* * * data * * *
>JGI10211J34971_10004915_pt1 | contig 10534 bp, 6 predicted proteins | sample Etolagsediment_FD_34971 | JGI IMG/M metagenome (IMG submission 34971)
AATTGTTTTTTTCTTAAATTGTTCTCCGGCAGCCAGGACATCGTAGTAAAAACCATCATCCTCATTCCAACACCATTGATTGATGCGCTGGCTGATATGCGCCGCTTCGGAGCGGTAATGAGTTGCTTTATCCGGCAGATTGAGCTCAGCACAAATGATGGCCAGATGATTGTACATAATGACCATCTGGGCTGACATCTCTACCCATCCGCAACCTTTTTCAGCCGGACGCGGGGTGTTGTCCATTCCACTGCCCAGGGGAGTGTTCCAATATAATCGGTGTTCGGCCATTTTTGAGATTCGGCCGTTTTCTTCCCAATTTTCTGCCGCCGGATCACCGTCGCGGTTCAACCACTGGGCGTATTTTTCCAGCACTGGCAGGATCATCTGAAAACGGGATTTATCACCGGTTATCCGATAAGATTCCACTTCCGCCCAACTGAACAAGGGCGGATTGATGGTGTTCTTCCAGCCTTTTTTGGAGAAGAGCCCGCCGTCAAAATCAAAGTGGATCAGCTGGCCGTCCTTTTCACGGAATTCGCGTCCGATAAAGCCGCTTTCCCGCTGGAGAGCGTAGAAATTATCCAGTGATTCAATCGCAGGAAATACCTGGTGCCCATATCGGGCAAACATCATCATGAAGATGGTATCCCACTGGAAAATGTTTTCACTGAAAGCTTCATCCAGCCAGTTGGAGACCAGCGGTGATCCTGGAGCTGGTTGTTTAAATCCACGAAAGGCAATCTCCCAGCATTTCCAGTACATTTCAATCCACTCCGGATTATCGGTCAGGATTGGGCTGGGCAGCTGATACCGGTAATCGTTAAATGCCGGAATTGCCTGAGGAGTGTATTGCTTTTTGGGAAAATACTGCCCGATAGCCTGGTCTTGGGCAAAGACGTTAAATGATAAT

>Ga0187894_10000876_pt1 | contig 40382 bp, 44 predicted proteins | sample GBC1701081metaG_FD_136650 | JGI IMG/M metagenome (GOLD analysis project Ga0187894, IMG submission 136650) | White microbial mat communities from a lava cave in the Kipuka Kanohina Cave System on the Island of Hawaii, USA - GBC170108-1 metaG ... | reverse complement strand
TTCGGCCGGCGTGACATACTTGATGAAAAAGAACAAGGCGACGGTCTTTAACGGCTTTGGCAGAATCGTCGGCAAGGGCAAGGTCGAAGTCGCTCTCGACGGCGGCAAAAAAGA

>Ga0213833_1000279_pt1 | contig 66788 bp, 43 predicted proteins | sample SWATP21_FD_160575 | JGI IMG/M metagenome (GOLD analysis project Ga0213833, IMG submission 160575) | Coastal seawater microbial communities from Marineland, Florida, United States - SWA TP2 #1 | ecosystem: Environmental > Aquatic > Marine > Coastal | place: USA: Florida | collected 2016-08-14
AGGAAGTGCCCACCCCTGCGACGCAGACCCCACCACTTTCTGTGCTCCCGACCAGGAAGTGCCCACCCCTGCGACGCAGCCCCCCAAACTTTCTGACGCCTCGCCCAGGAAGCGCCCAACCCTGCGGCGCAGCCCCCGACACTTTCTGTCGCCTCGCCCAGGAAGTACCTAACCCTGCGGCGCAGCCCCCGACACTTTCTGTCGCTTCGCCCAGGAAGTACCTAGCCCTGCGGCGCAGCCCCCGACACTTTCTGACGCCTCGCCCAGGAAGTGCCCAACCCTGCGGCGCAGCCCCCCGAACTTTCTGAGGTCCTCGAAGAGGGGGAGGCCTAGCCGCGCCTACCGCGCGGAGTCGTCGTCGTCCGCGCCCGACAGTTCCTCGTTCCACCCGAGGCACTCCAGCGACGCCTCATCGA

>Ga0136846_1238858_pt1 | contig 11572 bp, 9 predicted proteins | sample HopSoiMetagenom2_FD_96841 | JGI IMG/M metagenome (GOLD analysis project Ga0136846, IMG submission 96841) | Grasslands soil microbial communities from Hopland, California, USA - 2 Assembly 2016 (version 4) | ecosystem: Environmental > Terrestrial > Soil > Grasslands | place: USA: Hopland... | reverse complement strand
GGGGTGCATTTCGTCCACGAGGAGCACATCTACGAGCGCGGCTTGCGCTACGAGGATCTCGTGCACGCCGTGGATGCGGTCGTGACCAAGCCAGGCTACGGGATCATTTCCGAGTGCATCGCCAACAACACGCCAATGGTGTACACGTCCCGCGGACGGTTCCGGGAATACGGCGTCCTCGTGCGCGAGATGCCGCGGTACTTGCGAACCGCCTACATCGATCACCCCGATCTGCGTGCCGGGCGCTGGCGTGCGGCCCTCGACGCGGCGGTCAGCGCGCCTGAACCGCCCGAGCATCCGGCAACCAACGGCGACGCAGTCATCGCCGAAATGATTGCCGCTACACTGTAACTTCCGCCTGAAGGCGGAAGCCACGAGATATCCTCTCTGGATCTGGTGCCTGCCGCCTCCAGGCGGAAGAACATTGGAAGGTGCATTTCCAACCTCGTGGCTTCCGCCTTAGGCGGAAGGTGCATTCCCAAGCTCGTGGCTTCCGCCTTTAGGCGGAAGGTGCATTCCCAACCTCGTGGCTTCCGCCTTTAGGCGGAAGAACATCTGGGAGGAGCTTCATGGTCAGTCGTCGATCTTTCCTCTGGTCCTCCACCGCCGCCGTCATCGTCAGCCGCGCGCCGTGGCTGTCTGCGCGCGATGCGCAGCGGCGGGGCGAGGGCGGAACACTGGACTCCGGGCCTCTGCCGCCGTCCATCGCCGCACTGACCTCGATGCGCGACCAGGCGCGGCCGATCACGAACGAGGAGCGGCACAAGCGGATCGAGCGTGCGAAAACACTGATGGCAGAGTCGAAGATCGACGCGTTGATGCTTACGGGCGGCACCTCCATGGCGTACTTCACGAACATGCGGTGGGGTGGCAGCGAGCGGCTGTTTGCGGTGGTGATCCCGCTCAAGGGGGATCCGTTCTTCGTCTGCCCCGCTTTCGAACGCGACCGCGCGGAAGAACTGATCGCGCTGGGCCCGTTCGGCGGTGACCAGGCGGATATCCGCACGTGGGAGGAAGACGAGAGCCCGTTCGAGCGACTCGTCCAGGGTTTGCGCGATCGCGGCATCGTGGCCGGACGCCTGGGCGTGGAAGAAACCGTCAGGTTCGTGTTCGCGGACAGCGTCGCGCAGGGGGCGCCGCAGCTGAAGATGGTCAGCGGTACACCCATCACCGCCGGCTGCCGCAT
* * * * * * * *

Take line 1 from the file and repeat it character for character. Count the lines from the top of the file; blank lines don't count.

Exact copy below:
>JGI10211J34971_10004915_pt1 | contig 10534 bp, 6 predicted proteins | sample Etolagsediment_FD_34971 | JGI IMG/M metagenome (IMG submission 34971)